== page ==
Todorov’s theory is meant to deal with whole texts, so, given that unseens are usually openings, we are only usually dealing with stages 1 and/or 2. But as a general rule, it’s a good idea to start simple when introducing Todorov. I’ve used classic fairy tales and The Gruffalo before, as well as episodes of The Simpsons or even Thomas the bloody Tank Engine. Anyway, let’s have a look at an extract from In Cold Blood and see if all this is any use:

Down by the depot, the postmistress, a gaunt woman who wears a rawhide jacket and denims and cowboy boots, presides over a falling-apart post office. The depot itself, with its peeling sulphur-colored paint, is equally melancholy; the Chief, the Super-Chief, the El Capitan go by every day, but these celebrated expresses never pause there. No passenger trains do – only an occasional freight. Up on the highway, there are two filling stations, one of which doubles as a meagerly supplied grocery store, while the other does extra duty as a cafe – Hartman’s Cafe, where Mrs. Hartman, the proprietress, dispenses sandwiches, coffee, soft drinks, and 3 .2 beer. (Holcomb, like all the rest of Kansas, is “dry.”)

And that, really, is all. Unless you include, as one must, the Holcomb School, a good-looking establishment, which reveals a circumstance that the appearance of the community otherwise camouflages: that the parents who send their children to this modern and ably staffed “consolidated” school – the grades go from kindergarten through senior high, and a fleet of buses transport the students, of which there are usually around three hundred and sixty, from as far as sixteen miles away – are, in general, a prosperous people. Farm ranchers, most of them, they are outdoor folk of very varied stock – German, Irish, Norwegian, Mexican, Japanese. They raise cattle and sheep, grow wheat, milo, grass seed, and sugar beets. Farming is always a chancy business, but in west-era Kansas its practitioners consider themselves “born gamblers,” for they must contend with an extremely shallow precipitation (the annual average is eighteen inches) and anguishing irrigation problems. However, the last seven years have been years of droughtless beneficence. The farm ranchers in Finney County, of which Holcomb is a part, have done well; money has been made not from farming alone but also from the exploitation of plentiful natural-gas resources, and its acquisition is reflected in the new school, the comfortable interiors of the farmhouses, the steep and swollen grain elevators.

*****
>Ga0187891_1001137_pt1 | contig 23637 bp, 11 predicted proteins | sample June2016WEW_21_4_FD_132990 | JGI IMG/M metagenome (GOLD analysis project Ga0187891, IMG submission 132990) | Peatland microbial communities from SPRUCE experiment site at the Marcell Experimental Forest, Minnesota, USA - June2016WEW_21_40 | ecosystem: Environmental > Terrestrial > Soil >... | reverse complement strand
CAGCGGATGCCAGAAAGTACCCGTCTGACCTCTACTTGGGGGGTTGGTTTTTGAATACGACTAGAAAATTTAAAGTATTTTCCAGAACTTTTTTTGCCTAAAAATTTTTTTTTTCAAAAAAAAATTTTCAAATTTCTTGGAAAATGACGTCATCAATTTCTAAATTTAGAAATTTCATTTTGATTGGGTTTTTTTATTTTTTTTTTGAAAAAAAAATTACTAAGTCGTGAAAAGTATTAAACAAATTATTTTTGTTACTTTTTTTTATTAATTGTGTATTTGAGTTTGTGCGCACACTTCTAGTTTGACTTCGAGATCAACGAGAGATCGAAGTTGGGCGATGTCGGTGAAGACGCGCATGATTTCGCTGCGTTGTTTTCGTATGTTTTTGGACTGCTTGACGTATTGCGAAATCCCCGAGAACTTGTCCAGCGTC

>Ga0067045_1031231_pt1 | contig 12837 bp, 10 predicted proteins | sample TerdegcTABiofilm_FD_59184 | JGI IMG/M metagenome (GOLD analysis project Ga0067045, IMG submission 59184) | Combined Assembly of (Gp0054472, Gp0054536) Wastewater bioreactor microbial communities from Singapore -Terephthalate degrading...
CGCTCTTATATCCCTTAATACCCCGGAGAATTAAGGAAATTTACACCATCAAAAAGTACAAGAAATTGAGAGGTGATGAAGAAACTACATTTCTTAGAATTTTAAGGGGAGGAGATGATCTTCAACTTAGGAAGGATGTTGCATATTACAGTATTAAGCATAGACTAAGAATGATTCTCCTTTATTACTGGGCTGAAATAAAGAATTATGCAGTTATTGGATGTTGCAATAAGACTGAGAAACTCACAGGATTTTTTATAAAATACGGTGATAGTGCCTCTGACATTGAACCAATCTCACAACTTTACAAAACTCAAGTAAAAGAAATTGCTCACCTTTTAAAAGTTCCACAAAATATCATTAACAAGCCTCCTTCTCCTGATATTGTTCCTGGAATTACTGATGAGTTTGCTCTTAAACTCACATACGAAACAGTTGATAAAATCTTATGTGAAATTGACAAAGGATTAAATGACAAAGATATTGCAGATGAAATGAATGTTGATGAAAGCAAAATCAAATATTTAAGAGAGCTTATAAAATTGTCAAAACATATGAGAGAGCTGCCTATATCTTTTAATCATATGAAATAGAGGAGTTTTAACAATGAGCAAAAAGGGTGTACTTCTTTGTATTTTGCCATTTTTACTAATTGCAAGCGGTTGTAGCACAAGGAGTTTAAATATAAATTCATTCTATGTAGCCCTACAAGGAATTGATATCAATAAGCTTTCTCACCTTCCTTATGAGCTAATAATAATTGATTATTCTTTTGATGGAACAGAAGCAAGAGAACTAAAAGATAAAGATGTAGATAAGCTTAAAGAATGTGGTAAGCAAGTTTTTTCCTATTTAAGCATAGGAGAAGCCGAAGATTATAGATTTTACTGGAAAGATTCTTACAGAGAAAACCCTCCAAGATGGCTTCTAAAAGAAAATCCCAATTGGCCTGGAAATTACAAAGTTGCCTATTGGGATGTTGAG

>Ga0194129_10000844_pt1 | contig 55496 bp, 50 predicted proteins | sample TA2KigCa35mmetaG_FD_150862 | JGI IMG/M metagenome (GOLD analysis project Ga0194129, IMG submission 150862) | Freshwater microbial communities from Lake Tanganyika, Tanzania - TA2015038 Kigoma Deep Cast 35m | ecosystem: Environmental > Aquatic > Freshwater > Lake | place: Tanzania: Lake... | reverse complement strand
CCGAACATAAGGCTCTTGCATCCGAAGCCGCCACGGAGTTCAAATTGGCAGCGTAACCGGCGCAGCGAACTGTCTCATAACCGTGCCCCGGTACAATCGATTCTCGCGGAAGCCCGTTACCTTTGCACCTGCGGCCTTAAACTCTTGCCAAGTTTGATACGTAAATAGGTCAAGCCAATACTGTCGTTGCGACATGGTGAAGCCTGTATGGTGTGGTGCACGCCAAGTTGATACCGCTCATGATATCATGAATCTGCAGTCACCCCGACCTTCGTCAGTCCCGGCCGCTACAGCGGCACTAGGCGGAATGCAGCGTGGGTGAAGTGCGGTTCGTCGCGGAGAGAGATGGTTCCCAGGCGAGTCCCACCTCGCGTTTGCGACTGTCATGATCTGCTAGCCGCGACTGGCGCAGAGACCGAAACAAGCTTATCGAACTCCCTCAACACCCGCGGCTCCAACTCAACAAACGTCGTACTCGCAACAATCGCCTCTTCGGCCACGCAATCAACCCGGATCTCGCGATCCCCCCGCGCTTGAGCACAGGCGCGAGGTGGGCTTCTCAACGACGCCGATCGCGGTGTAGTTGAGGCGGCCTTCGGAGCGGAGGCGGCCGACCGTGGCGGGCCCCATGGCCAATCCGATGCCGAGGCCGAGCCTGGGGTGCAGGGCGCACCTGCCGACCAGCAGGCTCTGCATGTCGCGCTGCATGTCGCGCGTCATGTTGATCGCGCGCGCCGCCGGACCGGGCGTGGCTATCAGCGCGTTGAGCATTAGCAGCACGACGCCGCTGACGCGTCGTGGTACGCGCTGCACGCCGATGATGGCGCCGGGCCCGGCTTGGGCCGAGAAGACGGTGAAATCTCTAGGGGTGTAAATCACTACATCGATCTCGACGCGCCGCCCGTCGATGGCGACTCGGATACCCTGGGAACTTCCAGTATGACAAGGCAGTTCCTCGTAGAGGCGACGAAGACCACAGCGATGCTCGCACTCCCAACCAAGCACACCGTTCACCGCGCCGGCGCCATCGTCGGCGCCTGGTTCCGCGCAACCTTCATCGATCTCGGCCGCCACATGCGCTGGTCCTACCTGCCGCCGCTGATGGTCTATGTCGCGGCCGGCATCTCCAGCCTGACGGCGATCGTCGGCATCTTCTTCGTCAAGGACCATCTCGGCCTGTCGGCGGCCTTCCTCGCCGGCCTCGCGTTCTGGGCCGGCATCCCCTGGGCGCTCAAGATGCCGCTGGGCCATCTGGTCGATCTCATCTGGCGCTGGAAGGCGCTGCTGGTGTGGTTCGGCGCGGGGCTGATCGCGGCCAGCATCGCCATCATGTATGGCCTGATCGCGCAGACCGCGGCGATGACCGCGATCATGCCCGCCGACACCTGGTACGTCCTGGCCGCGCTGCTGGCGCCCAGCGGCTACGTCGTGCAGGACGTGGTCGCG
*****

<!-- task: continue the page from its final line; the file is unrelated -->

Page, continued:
Until one morning in mid-November of 1959, few American – in fact, few Kansans – had ever heard of Holcomb. Like the waters of the river, like the motorists on the highway, and like the yellow trains streaking down the Santa Fe tracks, drama, in the shape of exceptional happenings, had never stopped there.

Most pupils will spot that we are dealing with an everyday, run-of-the-mill, down-at-heel (insert cliché of your choice) kinda place. Equilibrium is in place. So where does the disruption make itself noticed in this extract? Yes. You’re right: ‘Until one morning in mid-November of 1959, few American – in fact, few Kansans – had ever heard of Holcomb.’ Now this is not giving the game away. There’s no explosion gone off, nobody has been shot or had their wife leave them. But there’s a distinct feeling of something unsettling taking place to upset the natural order. Get them to write a paragraph and explain why.

Let’s now look at the opening line to Brighton Rock:

‘Hale knew, before he had been in Brighton three hours, that they meant to murder him.’

And that’s all you need. Because we have clearly jumped straight past Equilibrium and have landed on Disruption… unless you are going to argue that in the seedy, dog-eat-dog world that Hale inhabits a possible assassination passes for Equilibrium. And then things start to get very interesting.

Hopefully this is useful stuff. The next thing that I’m working on involves archetypes. That’s for another day though. Thanks for reading.